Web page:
Leading a student-centered class can be scary. For an instructor used to being the star of the show in a lecture-style class, relinquishing control to students can feel like letting go of the wheel on the highway.
However, dipping your toes in the water can be as easy as starting each class with a dynamic warm-up—that is, a simple, 5 -10 minute activity done at the beginning of class, which obligates students to do three things:
1. Use language to focus on meaning
2. Review material they saw the previous day
3. Physically move their bodies.
Even if you are already a pro at leading a student-centered class, read on to see how every language class can be improved with a warm-up!
Why start with a dynamic warm-up?
It builds confidence in spontaneous speech. No matter what you do with the rest of your class time, you guarantee that students spend at least a few minutes every day communicating ideas without worrying about grammar.
It reviews the previous day’s material. Any excuse to avoid the blank stares when asking “Any questions about yesterday?”
It wakes students up both physically and mentally. This is why it’s crucial not to omit the physical movement!
It gives you an opportunity to take attendance without wasting class time. As you’ll see in my sample warm-ups below, students don’t need you involved in the activity beyond the instructions, so it’s a great time to count heads!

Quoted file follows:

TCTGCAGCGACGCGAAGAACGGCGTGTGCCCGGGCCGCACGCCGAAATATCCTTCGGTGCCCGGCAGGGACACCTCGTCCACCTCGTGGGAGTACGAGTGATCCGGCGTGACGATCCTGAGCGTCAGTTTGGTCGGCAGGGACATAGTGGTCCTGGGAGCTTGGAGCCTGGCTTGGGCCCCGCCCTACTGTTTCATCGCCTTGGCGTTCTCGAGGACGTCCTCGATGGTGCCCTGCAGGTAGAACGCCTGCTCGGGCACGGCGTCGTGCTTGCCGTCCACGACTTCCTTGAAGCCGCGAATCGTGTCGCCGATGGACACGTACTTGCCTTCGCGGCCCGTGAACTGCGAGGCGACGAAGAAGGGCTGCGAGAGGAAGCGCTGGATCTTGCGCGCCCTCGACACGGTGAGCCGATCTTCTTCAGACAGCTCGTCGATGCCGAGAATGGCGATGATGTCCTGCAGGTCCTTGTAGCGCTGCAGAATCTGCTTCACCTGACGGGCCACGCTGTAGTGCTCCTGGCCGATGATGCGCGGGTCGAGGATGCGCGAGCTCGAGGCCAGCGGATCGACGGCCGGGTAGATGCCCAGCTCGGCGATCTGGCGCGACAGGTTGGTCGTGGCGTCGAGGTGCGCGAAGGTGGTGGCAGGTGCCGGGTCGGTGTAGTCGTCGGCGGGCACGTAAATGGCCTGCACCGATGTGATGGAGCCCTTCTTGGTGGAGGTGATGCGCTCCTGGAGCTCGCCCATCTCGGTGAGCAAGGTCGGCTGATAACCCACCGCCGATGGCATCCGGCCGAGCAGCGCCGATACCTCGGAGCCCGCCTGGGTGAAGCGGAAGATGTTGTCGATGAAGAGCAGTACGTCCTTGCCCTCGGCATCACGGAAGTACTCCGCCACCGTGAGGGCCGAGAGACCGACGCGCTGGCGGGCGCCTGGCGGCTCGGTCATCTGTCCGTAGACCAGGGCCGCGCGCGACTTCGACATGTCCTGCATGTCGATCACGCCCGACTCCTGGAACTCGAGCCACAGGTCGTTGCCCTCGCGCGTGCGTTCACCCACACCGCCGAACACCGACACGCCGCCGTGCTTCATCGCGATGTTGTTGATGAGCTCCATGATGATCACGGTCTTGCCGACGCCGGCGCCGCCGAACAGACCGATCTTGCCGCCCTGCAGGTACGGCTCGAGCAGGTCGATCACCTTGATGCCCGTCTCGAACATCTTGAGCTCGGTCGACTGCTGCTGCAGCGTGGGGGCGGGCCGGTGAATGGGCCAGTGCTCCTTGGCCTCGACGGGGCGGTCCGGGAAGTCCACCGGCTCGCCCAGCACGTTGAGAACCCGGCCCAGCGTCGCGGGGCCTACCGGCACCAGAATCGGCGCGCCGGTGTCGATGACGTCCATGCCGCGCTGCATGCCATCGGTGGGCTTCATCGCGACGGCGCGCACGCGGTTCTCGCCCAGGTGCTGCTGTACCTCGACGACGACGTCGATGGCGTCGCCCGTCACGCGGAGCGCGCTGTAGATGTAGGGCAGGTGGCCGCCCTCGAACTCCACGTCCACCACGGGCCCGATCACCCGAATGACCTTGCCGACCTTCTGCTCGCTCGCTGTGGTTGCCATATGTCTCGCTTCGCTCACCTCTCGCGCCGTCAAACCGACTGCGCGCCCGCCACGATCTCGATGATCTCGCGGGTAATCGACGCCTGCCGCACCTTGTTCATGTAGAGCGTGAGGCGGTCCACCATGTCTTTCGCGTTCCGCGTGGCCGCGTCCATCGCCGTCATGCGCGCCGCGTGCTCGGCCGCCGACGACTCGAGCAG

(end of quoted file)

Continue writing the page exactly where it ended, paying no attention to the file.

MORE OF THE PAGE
It builds routine. After the first week, students will know that the opening minutes or class are for practicing the target language, not for texting/daydreaming/finishing homework.
It leaves a buffer for stragglers to arrive. Reshuffling group numbers and repeating yourself to Johnny-come-latelies is never fun; a warm-up routine lets you start class on time but still buy a few minutes to reach a quorum for the meatier portion of your lesson.
It reduces your lesson-planning time. Knowing my warm-up will take 10-15 minutes of my 50-minute class means I knock out almost a third of every lesson plan on autopilot!
Go-to warm-ups I rotate through in my own classes
Note that for all three, students MUST be out of their seats! Some will initially resist, but a quick prodding will set them straight.
1. Find someone who… Students have a list of yes-no questions (“Do you like pineapple on pizza?” “Have you traveled outside the US?”) and must find a DIFFERENT person who answers “Yes” to each. The first person to do so wins!
I typically just project a list of 5-10 questions, but you could do this as a Bingo board if you want to go the extra mile.
2. 2 minutes, 2 questions. Project 2 questions for students to discuss in pairs. After 2 minutes, signal for students to swap partners and project 2 new questions. Repeat for 6-10 questions total.
The key here is making the questions substantive enough to last the full 2 minutes. “How old are you?” wouldn’t work, but “Talk about the most memorable birthday you’ve had” would. Leaving previous questions projected rather than wiping the screen each time means students can always go back to previous questions if their conversation dead-ends quickly.
3. Chat, swap, switch. Give each student a slip of paper with a question (“What’s your favorite food?” “When was the last time you used Zoom?”). Students ask their question to a partner, answer their partner’s question, SWAP slips of paper, then repeat the process with a new partner until you tell everyone to return to their seats. This is my personal favorite, since unlike #1 it provides more variation in questions, and unlike #2, the timing is self-regulating: no need for you to interrupt students preemptively or for the conversation to drag out longer than necessary.